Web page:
With consumers having the ability to research, compare and purchase products and services on the fly, it's easy to believe that brand loyalty is an ancient concept. Yet according to a recent survey of consumers, more than 90 percent of them consider themselves highly loyal to their preferred brands.
Not surprisingly, the quality of products and services was the leading factor in that loyalty. Consumers won't repeatedly purchase products or rely on services from a company that keeps letting them down. Good deals and customer service also contributed, but consumers' level of interaction with a brand outside of sales also weighs heavily in their loyalty.
In the survey, 80 percent of consumers considered themselves loyal after just three purchases, whereas it took 37 percent a full five purchases before they would declare themselves brand loyal. Once they've granted that loyalty, though, these consumers are more likely to become natural ambassadors for the brand -- as long as that brand reciprocates their devotion.
Loyalty is a two-way street
In the survey mentioned above, customer service turned out to be less of a loyalty factor than expected. Only 7 percent of respondents named it as important. However, customer engagement was highly important for the most loyal customers. For instance, 67 percent of them expect a fast response when they provide feedback.
This engagement takes more effort than servicing customers, which merely helps them make it through the sales funnel and to the checkout counter. Engagement means making consumers feel like part of a community and personalizing such things as loyalty rewards and exclusive sales.
You can't expect consumers to become loyal customers unless your brand focuses on what's most important to them. Remembering these three rules can help you make it so:
1. Cultivate a community.
When you shift toward a customer engagement focus, you don't just communicate -- you converse. People generally prefer to have those conversations online, either on social media or on forums with like-minded individuals. Create these forums and social media communities to give your customers a platform through which to interact. For example, The Giving Keys, which sells inspirational key-shaped jewelry and employs individuals transitioning out of homelessness, allows customers to share personal stories on its website.
Bring customers, peers, partners and even community leaders together to benefit more than just your brand. For instance, the forum created by MDR, the education arm of Dun & Bradstreet, is an online community where educators can find community resources or connect with teachers in other districts. The community you create doesn't have to be centered around what your company offers. But you can rest assured that your brand will be recognized by customers for the sense of community you help cultivate.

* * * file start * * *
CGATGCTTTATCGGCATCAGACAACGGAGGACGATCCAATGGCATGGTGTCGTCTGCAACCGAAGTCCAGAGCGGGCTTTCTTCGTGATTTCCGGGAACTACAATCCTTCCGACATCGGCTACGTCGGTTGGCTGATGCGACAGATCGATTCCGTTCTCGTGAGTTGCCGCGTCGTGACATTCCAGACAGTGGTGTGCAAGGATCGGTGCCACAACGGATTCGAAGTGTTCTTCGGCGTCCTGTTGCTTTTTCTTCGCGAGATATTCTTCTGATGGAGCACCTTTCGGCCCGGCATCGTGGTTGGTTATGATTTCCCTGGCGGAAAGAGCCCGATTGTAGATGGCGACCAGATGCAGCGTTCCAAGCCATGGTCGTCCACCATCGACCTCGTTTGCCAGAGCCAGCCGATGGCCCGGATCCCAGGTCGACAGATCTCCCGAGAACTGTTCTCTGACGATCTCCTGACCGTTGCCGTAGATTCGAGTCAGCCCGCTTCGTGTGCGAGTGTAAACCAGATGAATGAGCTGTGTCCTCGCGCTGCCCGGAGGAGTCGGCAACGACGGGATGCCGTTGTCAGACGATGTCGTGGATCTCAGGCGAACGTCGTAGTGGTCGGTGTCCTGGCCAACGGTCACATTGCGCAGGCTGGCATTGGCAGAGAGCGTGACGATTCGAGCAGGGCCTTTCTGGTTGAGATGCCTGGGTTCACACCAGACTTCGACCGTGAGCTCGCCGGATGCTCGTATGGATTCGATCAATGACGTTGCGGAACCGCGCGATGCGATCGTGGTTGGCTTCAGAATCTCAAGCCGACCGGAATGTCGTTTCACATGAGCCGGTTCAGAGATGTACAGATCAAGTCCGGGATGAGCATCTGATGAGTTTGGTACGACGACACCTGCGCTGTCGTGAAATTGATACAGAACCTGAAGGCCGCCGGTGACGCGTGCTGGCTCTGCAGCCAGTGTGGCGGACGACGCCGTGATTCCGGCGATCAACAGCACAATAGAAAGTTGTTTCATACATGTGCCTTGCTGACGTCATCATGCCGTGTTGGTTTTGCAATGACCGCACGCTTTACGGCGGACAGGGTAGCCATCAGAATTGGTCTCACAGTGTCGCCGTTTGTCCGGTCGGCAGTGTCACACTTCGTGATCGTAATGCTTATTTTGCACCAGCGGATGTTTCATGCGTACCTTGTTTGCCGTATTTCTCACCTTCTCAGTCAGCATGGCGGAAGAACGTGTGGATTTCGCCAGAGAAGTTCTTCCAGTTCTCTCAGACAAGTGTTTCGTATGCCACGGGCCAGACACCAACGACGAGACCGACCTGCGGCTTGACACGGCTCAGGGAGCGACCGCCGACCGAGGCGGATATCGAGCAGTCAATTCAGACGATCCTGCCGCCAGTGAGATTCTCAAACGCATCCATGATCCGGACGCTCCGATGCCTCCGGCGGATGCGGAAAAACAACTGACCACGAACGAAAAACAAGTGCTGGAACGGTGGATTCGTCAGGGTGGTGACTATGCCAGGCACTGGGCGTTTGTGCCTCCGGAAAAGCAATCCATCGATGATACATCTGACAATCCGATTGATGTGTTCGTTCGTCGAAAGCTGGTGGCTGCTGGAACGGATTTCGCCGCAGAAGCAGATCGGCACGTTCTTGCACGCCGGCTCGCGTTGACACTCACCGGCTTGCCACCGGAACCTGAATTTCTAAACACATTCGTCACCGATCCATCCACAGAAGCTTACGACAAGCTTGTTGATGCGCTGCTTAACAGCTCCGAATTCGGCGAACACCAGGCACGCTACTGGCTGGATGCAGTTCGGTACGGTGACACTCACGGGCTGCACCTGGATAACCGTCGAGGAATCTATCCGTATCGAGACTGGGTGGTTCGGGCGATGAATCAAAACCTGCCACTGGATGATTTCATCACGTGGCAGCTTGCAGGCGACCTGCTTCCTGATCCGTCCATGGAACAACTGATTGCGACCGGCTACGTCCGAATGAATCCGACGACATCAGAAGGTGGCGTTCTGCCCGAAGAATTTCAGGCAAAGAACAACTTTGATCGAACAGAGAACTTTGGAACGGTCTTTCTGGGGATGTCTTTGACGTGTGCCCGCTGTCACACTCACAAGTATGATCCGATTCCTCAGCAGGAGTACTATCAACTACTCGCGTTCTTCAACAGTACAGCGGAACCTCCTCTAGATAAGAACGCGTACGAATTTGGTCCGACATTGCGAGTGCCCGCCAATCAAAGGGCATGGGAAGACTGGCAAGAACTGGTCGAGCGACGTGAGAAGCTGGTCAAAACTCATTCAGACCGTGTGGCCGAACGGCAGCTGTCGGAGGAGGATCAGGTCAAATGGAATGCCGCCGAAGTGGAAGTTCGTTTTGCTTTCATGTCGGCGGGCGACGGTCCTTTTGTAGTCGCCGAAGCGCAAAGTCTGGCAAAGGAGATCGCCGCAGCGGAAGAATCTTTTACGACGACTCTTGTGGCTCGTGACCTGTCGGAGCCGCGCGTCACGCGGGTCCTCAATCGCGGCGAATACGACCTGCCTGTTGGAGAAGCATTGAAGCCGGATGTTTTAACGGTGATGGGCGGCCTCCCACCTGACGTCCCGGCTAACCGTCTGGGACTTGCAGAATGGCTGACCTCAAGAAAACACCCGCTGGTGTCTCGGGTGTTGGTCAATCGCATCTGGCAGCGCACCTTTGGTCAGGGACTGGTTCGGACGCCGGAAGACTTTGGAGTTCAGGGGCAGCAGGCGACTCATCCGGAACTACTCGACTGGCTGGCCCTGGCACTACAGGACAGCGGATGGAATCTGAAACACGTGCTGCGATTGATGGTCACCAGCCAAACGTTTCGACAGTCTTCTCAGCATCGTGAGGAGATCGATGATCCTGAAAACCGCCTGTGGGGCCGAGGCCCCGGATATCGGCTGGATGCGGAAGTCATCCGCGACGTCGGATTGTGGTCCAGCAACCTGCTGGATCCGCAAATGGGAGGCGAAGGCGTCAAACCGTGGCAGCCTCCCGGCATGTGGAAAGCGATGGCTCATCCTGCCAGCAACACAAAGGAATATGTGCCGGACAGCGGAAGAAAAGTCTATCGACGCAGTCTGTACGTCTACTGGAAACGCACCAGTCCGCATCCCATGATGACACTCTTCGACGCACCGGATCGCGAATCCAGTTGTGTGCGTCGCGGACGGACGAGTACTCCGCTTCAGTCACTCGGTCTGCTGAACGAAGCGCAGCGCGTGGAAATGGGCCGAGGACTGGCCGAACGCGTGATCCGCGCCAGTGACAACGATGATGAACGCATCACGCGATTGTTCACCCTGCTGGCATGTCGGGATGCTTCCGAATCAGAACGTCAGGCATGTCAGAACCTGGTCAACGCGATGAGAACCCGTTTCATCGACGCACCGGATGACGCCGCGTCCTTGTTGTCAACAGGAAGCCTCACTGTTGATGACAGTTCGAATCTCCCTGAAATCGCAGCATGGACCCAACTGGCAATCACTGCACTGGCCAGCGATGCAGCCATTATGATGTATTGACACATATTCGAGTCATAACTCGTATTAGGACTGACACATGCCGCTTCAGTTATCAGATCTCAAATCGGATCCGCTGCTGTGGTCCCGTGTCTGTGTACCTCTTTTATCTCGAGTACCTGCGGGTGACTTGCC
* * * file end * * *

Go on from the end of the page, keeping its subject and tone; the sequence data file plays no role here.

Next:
2. Make loyalty rewarding.
Providing loyal customers with perks will encourage repeat purchases and create vocal brand advocates. Loyalty programs are hardly news, but there's a reason they're so popular. Research shows that reward program customers typically spend more than non-members, as beauty brands Sephora and Ulta can attest: 80 percent of Sephora's and 90 percent of Ulta's annual revenues come from members of their loyalty programs. Both companies' programs work on a traditional points system, allowing members to redeem points for discounts and exclusive access to products.
Speaking of exclusivity, you can excite your fans by letting them be one of the first to purchase a product or test a new service. For example, Nike allowed a small number of customers to sport the company's newest products before releasing them to the general public. By offering devoted customers free or discounted items and letting your biggest fans jump the queue, you can retain current brand loyalists while incentivizing other customers to reach the same loyal customer status.
3. Personalize your communication.
When it comes to cultivating customer loyalty, personalization is key. A Segment survey of 1,000 U.S. consumers found that 71 percent of consumers get frustrated by impersonal experiences with companies, whereas 44 percent of them are more likely to become repeat purchasers when a brand delivers a successful personalized encounter. Today nearly every company has the data to personalize how it interacts with its customers, but it takes a thoughtful approach to do so in a genuine way. Rather than relying on ham-handed name dropping to make your emails sound personal, try some more powerful techniques.
For instance, you could set up behavior-triggered emails, which are automatically sent to a customer based on how he or she has interacted with your company. This allows you to communicate with the customer about what he or she is already thinking about. You can also do A/B testing to see which email subject lines are most appealing to different audiences. Reaching out to customers on their birthdays, anniversaries and other life events is another way to personalize your approach. That's the tactic Starbucks uses when it sends its rewards members a coupon for a free beverage or treat for their birthday.
Earning your customers' loyalty can be as simple as building communities that enable them to interact and grow, making brand loyalty tangibly worth their while and delivering an authentically personal experience. Doing these things doesn't have to break the bank, but the rewards of doing them correctly can add significant value to your brand and expand your loyal customer base more effectively than anything else.